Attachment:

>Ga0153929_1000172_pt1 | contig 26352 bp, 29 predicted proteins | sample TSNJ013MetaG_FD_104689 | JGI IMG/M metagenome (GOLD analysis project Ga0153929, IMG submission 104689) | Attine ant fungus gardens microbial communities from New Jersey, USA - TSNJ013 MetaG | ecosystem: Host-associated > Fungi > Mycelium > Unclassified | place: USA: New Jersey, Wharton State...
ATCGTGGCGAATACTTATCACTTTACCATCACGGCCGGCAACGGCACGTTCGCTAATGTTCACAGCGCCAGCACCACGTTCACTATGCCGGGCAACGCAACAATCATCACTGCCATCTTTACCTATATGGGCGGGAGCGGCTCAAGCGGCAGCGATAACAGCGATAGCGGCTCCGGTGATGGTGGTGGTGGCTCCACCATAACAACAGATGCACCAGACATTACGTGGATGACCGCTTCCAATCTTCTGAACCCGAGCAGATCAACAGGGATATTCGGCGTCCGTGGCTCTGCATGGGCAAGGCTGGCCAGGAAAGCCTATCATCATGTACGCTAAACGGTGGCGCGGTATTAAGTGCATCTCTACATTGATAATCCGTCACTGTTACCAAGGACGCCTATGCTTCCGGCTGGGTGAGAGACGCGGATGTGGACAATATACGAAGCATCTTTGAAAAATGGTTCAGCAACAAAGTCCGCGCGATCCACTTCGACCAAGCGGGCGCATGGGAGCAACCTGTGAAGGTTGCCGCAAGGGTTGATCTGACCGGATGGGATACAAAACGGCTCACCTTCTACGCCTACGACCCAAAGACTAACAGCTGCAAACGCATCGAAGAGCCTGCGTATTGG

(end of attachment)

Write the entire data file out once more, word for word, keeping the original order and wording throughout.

>Ga0153929_1000172_pt1 | contig 26352 bp, 29 predicted proteins | sample TSNJ013MetaG_FD_104689 | JGI IMG/M metagenome (GOLD analysis project Ga0153929, IMG submission 104689) | Attine ant fungus gardens microbial communities from New Jersey, USA - TSNJ013 MetaG | ecosystem: Host-associated > Fungi > Mycelium > Unclassified | place: USA: New Jersey, Wharton State...
ATCGTGGCGAATACTTATCACTTTACCATCACGGCCGGCAACGGCACGTTCGCTAATGTTCACAGCGCCAGCACCACGTTCACTATGCCGGGCAACGCAACAATCATCACTGCCATCTTTACCTATATGGGCGGGAGCGGCTCAAGCGGCAGCGATAACAGCGATAGCGGCTCCGGTGATGGTGGTGGTGGCTCCACCATAACAACAGATGCACCAGACATTACGTGGATGACCGCTTCCAATCTTCTGAACCCGAGCAGATCAACAGGGATATTCGGCGTCCGTGGCTCTGCATGGGCAAGGCTGGCCAGGAAAGCCTATCATCATGTACGCTAAACGGTGGCGCGGTATTAAGTGCATCTCTACATTGATAATCCGTCACTGTTACCAAGGACGCCTATGCTTCCGGCTGGGTGAGAGACGCGGATGTGGACAATATACGAAGCATCTTTGAAAAATGGTTCAGCAACAAAGTCCGCGCGATCCACTTCGACCAAGCGGGCGCATGGGAGCAACCTGTGAAGGTTGCCGCAAGGGTTGATCTGACCGGATGGGATACAAAACGGCTCACCTTCTACGCCTACGACCCAAAGACTAACAGCTGCAAACGCATCGAAGAGCCTGCGTATTGG